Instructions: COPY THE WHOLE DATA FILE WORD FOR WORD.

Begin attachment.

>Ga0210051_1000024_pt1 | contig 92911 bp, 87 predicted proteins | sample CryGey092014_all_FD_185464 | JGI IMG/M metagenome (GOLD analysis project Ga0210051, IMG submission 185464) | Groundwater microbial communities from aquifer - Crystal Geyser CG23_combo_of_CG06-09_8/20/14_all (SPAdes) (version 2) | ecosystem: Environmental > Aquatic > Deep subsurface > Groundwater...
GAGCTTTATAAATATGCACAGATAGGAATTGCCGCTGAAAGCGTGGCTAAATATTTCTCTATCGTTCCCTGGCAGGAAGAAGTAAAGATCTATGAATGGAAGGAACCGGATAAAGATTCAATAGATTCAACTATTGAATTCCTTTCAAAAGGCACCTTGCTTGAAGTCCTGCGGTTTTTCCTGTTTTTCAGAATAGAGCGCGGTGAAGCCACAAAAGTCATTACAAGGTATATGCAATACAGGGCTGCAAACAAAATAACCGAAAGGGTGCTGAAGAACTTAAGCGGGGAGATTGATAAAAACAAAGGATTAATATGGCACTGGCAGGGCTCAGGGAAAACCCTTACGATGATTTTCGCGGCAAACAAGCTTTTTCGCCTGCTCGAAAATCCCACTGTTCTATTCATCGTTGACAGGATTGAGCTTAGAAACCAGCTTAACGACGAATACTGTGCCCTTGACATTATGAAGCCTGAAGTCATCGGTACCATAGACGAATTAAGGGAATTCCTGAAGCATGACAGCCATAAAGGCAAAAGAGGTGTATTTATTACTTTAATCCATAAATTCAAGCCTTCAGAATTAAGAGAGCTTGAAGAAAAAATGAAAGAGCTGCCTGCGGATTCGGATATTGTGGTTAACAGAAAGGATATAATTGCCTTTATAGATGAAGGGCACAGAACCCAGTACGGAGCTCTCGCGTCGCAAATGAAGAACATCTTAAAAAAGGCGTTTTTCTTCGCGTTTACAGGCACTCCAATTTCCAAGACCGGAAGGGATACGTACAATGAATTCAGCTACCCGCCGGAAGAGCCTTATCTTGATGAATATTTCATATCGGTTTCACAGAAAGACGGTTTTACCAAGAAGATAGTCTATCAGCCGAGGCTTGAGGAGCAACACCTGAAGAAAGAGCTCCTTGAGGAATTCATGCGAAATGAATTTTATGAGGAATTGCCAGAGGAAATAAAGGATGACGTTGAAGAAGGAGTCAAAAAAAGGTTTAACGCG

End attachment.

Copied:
>Ga0210051_1000024_pt1 | contig 92911 bp, 87 predicted proteins | sample CryGey092014_all_FD_185464 | JGI IMG/M metagenome (GOLD analysis project Ga0210051, IMG submission 185464) | Groundwater microbial communities from aquifer - Crystal Geyser CG23_combo_of_CG06-09_8/20/14_all (SPAdes) (version 2) | ecosystem: Environmental > Aquatic > Deep subsurface > Groundwater...
GAGCTTTATAAATATGCACAGATAGGAATTGCCGCTGAAAGCGTGGCTAAATATTTCTCTATCGTTCCCTGGCAGGAAGAAGTAAAGATCTATGAATGGAAGGAACCGGATAAAGATTCAATAGATTCAACTATTGAATTCCTTTCAAAAGGCACCTTGCTTGAAGTCCTGCGGTTTTTCCTGTTTTTCAGAATAGAGCGCGGTGAAGCCACAAAAGTCATTACAAGGTATATGCAATACAGGGCTGCAAACAAAATAACCGAAAGGGTGCTGAAGAACTTAAGCGGGGAGATTGATAAAAACAAAGGATTAATATGGCACTGGCAGGGCTCAGGGAAAACCCTTACGATGATTTTCGCGGCAAACAAGCTTTTTCGCCTGCTCGAAAATCCCACTGTTCTATTCATCGTTGACAGGATTGAGCTTAGAAACCAGCTTAACGACGAATACTGTGCCCTTGACATTATGAAGCCTGAAGTCATCGGTACCATAGACGAATTAAGGGAATTCCTGAAGCATGACAGCCATAAAGGCAAAAGAGGTGTATTTATTACTTTAATCCATAAATTCAAGCCTTCAGAATTAAGAGAGCTTGAAGAAAAAATGAAAGAGCTGCCTGCGGATTCGGATATTGTGGTTAACAGAAAGGATATAATTGCCTTTATAGATGAAGGGCACAGAACCCAGTACGGAGCTCTCGCGTCGCAAATGAAGAACATCTTAAAAAAGGCGTTTTTCTTCGCGTTTACAGGCACTCCAATTTCCAAGACCGGAAGGGATACGTACAATGAATTCAGCTACCCGCCGGAAGAGCCTTATCTTGATGAATATTTCATATCGGTTTCACAGAAAGACGGTTTTACCAAGAAGATAGTCTATCAGCCGAGGCTTGAGGAGCAACACCTGAAGAAAGAGCTCCTTGAGGAATTCATGCGAAATGAATTTTATGAGGAATTGCCAGAGGAAATAAAGGATGACGTTGAAGAAGGAGTCAAAAAAAGGTTTAACGCG